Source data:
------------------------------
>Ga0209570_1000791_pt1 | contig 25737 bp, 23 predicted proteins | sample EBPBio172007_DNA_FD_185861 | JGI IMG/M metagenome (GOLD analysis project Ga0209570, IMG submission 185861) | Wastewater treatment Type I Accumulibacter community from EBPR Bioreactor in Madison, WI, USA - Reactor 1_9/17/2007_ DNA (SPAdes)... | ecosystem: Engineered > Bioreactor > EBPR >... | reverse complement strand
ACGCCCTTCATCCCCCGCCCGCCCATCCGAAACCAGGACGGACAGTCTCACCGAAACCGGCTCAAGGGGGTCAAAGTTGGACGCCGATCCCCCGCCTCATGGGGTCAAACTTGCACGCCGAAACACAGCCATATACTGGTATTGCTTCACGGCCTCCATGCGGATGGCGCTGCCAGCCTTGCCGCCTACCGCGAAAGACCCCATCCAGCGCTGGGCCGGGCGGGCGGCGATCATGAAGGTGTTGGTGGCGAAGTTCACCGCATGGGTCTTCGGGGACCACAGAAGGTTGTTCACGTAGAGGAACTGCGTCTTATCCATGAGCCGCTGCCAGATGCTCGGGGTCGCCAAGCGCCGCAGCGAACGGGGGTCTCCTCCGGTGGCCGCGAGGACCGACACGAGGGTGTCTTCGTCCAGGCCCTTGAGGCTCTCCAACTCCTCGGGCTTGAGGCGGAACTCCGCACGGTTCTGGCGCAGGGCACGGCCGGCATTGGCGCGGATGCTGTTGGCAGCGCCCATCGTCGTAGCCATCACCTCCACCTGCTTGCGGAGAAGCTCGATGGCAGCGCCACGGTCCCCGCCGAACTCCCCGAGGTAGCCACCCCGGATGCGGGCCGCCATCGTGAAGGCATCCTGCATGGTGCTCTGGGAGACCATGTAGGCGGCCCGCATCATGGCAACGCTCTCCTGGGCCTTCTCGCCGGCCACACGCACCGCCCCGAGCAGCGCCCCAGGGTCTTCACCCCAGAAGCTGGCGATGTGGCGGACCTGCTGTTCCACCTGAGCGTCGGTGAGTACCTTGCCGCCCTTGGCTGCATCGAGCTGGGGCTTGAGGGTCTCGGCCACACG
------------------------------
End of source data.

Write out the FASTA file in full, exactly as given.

>Ga0209570_1000791_pt1 | contig 25737 bp, 23 predicted proteins | sample EBPBio172007_DNA_FD_185861 | JGI IMG/M metagenome (GOLD analysis project Ga0209570, IMG submission 185861) | Wastewater treatment Type I Accumulibacter community from EBPR Bioreactor in Madison, WI, USA - Reactor 1_9/17/2007_ DNA (SPAdes)... | ecosystem: Engineered > Bioreactor > EBPR >... | reverse complement strand
ACGCCCTTCATCCCCCGCCCGCCCATCCGAAACCAGGACGGACAGTCTCACCGAAACCGGCTCAAGGGGGTCAAAGTTGGACGCCGATCCCCCGCCTCATGGGGTCAAACTTGCACGCCGAAACACAGCCATATACTGGTATTGCTTCACGGCCTCCATGCGGATGGCGCTGCCAGCCTTGCCGCCTACCGCGAAAGACCCCATCCAGCGCTGGGCCGGGCGGGCGGCGATCATGAAGGTGTTGGTGGCGAAGTTCACCGCATGGGTCTTCGGGGACCACAGAAGGTTGTTCACGTAGAGGAACTGCGTCTTATCCATGAGCCGCTGCCAGATGCTCGGGGTCGCCAAGCGCCGCAGCGAACGGGGGTCTCCTCCGGTGGCCGCGAGGACCGACACGAGGGTGTCTTCGTCCAGGCCCTTGAGGCTCTCCAACTCCTCGGGCTTGAGGCGGAACTCCGCACGGTTCTGGCGCAGGGCACGGCCGGCATTGGCGCGGATGCTGTTGGCAGCGCCCATCGTCGTAGCCATCACCTCCACCTGCTTGCGGAGAAGCTCGATGGCAGCGCCACGGTCCCCGCCGAACTCCCCGAGGTAGCCACCCCGGATGCGGGCCGCCATCGTGAAGGCATCCTGCATGGTGCTCTGGGAGACCATGTAGGCGGCCCGCATCATGGCAACGCTCTCCTGGGCCTTCTCGCCGGCCACACGCACCGCCCCGAGCAGCGCCCCAGGGTCTTCACCCCAGAAGCTGGCGATGTGGCGGACCTGCTGTTCCACCTGAGCGTCGGTGAGTACCTTGCCGCCCTTGGCTGCATCGAGCTGGGGCTTGAGGGTCTCGGCCACACG